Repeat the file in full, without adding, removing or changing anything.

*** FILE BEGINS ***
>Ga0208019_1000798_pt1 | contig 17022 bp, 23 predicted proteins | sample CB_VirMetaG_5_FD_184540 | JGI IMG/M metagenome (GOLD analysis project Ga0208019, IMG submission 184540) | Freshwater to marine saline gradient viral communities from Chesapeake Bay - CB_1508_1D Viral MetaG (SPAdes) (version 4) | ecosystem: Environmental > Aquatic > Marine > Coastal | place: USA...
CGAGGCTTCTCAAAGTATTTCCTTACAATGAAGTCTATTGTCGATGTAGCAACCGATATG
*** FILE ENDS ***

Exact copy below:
>Ga0208019_1000798_pt1 | contig 17022 bp, 23 predicted proteins | sample CB_VirMetaG_5_FD_184540 | JGI IMG/M metagenome (GOLD analysis project Ga0208019, IMG submission 184540) | Freshwater to marine saline gradient viral communities from Chesapeake Bay - CB_1508_1D Viral MetaG (SPAdes) (version 4) | ecosystem: Environmental > Aquatic > Marine > Coastal | place: USA...
CGAGGCTTCTCAAAGTATTTCCTTACAATGAAGTCTATTGTCGATGTAGCAACCGATATG